I'm one of the final 22 published in the 13th anniversary issue of Pedestal Magazine! According to poetry editor John Amen, they received over a thousand submissions, which were whittled down to 45, and then eventually to 22 - read his introduction here. Also, here is the online link to my poem; the rest are accessible through the sort-of-table of contents on the screen's left.
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There was a flood, few days ago, and it watered our street with secrets. What I couldn't say, I drank from the water, and I bore the salt and dirt, the grime of the country in my mouth tasting bitter and strong, like stale coffee or a father's love, which he brought with him to his muddy grave, never one to share.
The water rose, and when it reached our house, it pounded the pavement, left as many holes as there were in my father's heart. Inside I could feel the rush - how strong the wind blew when it stood watch over his funeral. Outside, the current carried the remains of a tree, the odd leaf and the fallen fruit, the warmth of our walls and the gleam of lights, the cold swirl of water.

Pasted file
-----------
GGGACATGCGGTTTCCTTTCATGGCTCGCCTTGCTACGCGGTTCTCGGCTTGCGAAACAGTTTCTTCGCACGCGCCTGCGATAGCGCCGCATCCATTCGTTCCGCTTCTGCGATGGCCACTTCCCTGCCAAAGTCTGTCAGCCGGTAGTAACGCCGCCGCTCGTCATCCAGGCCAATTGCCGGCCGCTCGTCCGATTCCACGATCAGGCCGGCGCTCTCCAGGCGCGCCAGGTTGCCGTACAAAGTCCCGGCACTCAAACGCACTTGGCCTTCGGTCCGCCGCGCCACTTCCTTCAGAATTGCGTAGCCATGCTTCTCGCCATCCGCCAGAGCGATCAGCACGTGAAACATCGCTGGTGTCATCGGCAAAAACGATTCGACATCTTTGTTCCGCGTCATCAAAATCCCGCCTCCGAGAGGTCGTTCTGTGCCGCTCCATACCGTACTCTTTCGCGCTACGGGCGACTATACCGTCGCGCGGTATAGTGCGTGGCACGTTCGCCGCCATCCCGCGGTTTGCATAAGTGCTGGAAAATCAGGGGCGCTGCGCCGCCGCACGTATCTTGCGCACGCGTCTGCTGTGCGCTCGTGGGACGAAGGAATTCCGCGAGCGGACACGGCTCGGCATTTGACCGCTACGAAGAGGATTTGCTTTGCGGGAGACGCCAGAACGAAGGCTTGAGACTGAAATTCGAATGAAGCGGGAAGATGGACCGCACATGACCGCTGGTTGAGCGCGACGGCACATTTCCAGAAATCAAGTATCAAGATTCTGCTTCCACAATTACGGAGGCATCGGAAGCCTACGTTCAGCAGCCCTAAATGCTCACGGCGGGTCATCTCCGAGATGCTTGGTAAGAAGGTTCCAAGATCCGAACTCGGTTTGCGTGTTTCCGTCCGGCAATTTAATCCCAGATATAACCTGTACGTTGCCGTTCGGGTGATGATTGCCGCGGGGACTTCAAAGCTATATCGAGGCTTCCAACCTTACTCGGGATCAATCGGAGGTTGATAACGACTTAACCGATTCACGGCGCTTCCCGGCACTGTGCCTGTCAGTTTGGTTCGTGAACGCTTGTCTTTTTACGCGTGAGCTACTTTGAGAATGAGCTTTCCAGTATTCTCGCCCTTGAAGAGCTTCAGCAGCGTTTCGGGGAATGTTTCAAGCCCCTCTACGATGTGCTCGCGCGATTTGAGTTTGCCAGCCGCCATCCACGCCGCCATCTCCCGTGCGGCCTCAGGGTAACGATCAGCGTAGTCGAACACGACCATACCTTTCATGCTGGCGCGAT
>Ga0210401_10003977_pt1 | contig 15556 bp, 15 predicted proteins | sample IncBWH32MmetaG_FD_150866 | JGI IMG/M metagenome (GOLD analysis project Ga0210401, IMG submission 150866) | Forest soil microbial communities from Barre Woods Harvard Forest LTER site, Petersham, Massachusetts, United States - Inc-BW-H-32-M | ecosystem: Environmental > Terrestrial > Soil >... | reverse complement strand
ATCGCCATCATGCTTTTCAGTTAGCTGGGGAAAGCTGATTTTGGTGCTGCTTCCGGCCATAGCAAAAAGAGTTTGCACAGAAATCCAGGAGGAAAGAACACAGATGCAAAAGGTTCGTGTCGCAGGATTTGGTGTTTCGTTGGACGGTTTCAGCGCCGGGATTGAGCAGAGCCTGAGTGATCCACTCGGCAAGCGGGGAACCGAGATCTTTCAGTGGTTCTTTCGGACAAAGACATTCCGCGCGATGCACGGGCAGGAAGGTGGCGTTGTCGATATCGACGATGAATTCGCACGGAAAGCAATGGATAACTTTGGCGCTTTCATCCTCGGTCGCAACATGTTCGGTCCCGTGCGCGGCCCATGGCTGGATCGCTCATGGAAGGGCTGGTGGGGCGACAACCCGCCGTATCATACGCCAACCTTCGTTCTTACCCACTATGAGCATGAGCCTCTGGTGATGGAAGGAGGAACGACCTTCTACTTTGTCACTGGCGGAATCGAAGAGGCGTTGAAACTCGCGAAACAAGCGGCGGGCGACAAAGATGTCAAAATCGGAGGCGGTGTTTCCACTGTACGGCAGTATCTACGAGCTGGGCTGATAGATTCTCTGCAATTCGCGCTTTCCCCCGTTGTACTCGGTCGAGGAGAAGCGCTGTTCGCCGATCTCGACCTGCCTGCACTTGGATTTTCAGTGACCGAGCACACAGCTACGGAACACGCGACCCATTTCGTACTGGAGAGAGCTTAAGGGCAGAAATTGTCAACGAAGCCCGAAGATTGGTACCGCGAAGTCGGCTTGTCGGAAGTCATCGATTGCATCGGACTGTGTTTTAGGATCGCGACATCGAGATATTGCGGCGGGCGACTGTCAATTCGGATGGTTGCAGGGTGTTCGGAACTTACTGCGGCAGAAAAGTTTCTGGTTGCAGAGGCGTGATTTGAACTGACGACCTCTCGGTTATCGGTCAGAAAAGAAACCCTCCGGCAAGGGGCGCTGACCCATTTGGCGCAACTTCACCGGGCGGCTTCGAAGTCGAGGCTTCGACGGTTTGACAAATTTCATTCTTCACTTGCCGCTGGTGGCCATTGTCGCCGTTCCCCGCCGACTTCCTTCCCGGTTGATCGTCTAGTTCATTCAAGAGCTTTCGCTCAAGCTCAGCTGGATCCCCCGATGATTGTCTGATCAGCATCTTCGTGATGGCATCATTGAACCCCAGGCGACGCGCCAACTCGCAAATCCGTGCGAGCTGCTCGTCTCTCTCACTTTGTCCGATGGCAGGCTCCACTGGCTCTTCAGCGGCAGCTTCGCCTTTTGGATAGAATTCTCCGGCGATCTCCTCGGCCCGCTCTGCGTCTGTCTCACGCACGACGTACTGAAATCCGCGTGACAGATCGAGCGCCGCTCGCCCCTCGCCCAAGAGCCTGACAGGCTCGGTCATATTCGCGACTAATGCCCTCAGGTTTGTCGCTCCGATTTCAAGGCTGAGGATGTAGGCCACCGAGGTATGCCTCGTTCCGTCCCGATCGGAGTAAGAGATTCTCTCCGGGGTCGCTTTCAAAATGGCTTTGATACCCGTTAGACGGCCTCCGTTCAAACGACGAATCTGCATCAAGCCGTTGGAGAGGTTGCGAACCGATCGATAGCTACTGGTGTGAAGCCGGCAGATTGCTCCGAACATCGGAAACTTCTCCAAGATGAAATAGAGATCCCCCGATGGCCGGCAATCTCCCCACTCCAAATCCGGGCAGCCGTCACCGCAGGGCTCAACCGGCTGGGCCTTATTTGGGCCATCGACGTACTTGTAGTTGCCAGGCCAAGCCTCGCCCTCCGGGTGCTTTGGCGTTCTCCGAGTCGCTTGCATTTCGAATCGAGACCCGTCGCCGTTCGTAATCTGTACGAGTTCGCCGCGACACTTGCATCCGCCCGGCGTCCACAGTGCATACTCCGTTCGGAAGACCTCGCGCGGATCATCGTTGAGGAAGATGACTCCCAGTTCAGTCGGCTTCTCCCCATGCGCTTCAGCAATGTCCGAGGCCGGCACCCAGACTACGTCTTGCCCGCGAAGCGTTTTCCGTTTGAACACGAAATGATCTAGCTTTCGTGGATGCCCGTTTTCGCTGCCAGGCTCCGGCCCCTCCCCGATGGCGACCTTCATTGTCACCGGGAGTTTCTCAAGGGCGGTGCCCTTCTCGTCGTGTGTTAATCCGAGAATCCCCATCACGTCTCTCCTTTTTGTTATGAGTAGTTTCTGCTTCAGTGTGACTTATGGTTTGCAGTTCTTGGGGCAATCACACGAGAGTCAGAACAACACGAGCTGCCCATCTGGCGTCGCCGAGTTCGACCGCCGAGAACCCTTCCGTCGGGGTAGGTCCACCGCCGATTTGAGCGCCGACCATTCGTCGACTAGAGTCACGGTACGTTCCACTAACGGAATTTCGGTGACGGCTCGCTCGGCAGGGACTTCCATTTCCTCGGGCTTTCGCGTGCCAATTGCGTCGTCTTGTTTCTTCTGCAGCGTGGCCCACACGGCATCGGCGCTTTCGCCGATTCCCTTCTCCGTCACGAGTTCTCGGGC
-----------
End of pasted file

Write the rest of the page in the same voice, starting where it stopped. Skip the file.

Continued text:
Rain, I said, and the clouds started weeping, and all the while they hid their hair under violet veils, like the women at father's funeral. That afternoon it rained and the wind betrayed us, it killed the candles with a single strike, the kind my father's hand made on my face when I was fourteen, and had stolen his keys and ran off with a girl. Rain, I said, as if she'd ever come back, a dozen tombstones away from my father's.
The flood destroyed the harvest, but not our farm; it swallowed the highway and the town hall, but left our house to stand. In the aftermath, everything was scattered on our yard, like pieces of a puzzle waiting to be picked - planks of wall, bricks of floor, the bulb of an incandescent light, and my father's myth, waiting to dry on damp earth.